The collapse of the credibility of BJP leaders on the Hindutva agenda had affected the Delhi based leaders, but had not, however, advanced to the BJP leadership in the states. One man, in particular, who retained the affection and respect of the BJP cadre, was Narendra Modi. The target of a witch hunt by the secular-liberal intelligentsia in India and abroad, he had come through his ordeal, not only unbowed, but also considerably stronger. And with a single minded focus on development, and a strong focus on his own personal Hindu credentials, Narendra Modi has captured the hearts of not only the Hindutva afficionados, but also the ones who prioritise development. And this is the secret behind the second phase of the BJP growth.

To be fair, Narendra Modi has been greatly aided by circumstance. The policy and governance paralysis, and humongous corruption exhibited by the Congress has destroyed the clean governance image of the PM, Dr. Manmohan Singh. With the economy faltering, corruption and inflation rising, Narendra Modi, the man who has been shown to be incorruptible and a strong and capable policy maker, has captured the governance vote in the country. And many regionalisms have run their course, are tainted by corruption, and are thus uninspiring, allowing the BJP to sprout in regions where it was weak, but where there is a ready constituency for good governance. Consequently, the BJP is today rapidly rising in the states where it was weak. The earlier skew in focus in favour of Hindutva has been modified under Narendra Modi, and today the BJP manifesto represents the balance that it had in 1984, when it focussed on both Indic interests and governance.

Today, what has happened is that both the Hindutva and the governance parts have been united in the person of NaMo in a sensible whole. He is showing the way forward, and has been able to balance both the Hindu interests and the governance+business interests. This is a great thing in that the man, as long as he is around, will probably be able to unite the two parts within himself.  Consequently, Narendra Modi is not only getting the Hindutva people to volunteer and help with his campaign, he has also been able to take the Swatantra Party type people with him. This is the secret behind the lotus blossoming in the south. While much of the south has never been hot about Hindutva, it is always very interested in good governance. While many south Indians are devout Hindus in personal life, few are enamoured about wearing their religious identity on their sleeve. Centred around business interests, who will also help Hindutva within limits (many minorities are not inimical to Hindu interests), the BJP can become the true right wing party in Indian politics, and what is happening is what I had always hoped would happen – the amalgamation of the Swatantra party and the Jan Sangh parts into one unified coherent force. This represents the second phase of the BJP’s growth, and the cumulative BJP vote is expected to to be around 30% of the national vote in this election.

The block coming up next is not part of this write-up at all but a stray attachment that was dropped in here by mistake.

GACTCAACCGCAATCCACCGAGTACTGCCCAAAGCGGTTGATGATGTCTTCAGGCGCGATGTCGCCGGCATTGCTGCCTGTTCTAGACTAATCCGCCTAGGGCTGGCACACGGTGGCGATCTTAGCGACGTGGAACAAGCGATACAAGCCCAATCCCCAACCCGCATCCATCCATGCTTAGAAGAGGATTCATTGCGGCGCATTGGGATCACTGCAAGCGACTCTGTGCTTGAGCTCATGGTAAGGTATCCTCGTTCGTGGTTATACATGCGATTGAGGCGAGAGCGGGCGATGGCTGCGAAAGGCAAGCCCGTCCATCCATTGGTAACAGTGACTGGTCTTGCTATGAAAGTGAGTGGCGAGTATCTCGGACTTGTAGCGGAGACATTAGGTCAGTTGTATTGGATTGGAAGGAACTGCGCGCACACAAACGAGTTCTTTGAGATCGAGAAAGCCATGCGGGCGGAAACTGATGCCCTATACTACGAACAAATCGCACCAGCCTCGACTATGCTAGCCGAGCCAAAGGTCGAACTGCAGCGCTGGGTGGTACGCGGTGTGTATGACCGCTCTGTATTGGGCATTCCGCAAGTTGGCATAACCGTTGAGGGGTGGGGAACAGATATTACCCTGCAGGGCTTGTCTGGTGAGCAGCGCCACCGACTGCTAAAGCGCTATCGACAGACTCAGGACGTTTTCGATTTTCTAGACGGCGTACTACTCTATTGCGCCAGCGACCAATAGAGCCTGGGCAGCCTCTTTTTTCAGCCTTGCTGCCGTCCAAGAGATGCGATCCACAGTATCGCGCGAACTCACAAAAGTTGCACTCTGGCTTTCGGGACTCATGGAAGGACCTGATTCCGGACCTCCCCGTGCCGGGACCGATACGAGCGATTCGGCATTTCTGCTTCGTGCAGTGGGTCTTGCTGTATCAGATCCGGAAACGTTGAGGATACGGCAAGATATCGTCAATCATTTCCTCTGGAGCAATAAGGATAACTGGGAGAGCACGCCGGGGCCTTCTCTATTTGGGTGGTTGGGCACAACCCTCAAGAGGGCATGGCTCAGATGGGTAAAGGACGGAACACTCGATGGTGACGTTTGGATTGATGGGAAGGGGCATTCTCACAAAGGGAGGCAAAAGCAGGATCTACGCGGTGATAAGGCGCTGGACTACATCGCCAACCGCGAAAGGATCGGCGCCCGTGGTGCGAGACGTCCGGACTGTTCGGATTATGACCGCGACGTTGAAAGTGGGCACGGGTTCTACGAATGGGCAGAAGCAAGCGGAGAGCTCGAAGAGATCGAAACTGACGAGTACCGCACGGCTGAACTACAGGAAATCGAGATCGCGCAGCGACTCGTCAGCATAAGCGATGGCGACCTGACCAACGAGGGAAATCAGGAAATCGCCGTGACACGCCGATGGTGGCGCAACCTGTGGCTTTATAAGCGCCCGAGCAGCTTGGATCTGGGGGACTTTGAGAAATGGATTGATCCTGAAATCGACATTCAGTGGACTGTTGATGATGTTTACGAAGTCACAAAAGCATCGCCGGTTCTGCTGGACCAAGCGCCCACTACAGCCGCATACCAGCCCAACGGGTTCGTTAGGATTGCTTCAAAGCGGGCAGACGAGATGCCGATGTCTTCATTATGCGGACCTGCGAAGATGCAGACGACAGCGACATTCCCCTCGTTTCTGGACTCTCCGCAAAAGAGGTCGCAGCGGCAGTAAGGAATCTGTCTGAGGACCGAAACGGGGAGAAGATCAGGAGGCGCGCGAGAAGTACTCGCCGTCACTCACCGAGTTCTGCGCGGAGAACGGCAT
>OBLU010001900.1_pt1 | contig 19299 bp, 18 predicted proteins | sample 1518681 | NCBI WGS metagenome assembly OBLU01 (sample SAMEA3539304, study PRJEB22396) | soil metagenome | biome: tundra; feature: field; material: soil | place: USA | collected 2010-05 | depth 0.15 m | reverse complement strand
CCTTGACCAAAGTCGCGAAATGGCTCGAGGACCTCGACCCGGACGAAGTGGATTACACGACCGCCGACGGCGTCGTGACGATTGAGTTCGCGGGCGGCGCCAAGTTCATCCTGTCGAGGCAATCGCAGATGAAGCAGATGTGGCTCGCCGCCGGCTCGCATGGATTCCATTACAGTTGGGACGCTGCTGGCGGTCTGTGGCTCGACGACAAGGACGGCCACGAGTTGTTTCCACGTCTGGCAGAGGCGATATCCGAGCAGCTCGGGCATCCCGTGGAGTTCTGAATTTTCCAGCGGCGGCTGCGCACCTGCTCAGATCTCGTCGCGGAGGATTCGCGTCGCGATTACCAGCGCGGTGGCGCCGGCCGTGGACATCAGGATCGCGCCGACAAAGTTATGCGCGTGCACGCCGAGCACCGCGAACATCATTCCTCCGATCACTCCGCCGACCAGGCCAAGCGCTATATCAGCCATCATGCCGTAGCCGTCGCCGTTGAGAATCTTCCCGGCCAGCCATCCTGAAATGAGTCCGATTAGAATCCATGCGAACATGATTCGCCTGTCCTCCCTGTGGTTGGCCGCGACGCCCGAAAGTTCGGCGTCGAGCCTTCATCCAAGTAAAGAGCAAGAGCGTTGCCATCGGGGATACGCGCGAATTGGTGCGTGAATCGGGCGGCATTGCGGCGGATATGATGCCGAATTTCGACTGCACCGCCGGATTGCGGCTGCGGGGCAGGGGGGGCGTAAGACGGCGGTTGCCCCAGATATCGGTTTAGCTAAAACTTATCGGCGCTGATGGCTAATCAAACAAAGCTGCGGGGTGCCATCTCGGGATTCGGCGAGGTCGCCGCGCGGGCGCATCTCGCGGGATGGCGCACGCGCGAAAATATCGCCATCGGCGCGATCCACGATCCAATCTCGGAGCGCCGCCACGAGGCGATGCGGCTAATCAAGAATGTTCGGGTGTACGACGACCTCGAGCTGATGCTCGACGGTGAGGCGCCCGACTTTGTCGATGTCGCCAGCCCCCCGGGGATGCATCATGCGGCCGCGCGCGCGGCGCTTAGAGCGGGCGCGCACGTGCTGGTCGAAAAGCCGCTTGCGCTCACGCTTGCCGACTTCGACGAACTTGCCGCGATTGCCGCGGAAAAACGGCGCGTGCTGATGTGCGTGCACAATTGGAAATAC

Now it is for Narendra Modi to give further direction to this unified group, that has genuine reverence for him, and also fashion the party into an economically sound, culturally strong force, that can take with it all nationalists. But what the BJP needs (and what has already begun happening to an extent via people like Shivraj Chauhan, Raman Singh, Manohar Parrikar, and Gen. Bhuvan Chandra Khanduri, etc) is the generation of a whole horde of people, particularly in the various states, in whom the two sides, governance, and cultural nationalism, can be united and balanced.  He should focus on building a team of competent people, particularly for CMs and ministers of states (this is the pool from which further talent for the Centre will be drawn). The PM should be the first among equals, with an extremely capable team around him.

I wish Narendra Modi all the best.

1The Swatantra Party, after the death of Chakravarti Rajagopalachari in 1972, went through several iterations, but the people who joined the BJP from the Janata Parivar were mostly Swatantra Party people, particularly in northern and western India. In south India, though, many prominent Swatantra Party faces like N G Ranga ended up in strange places.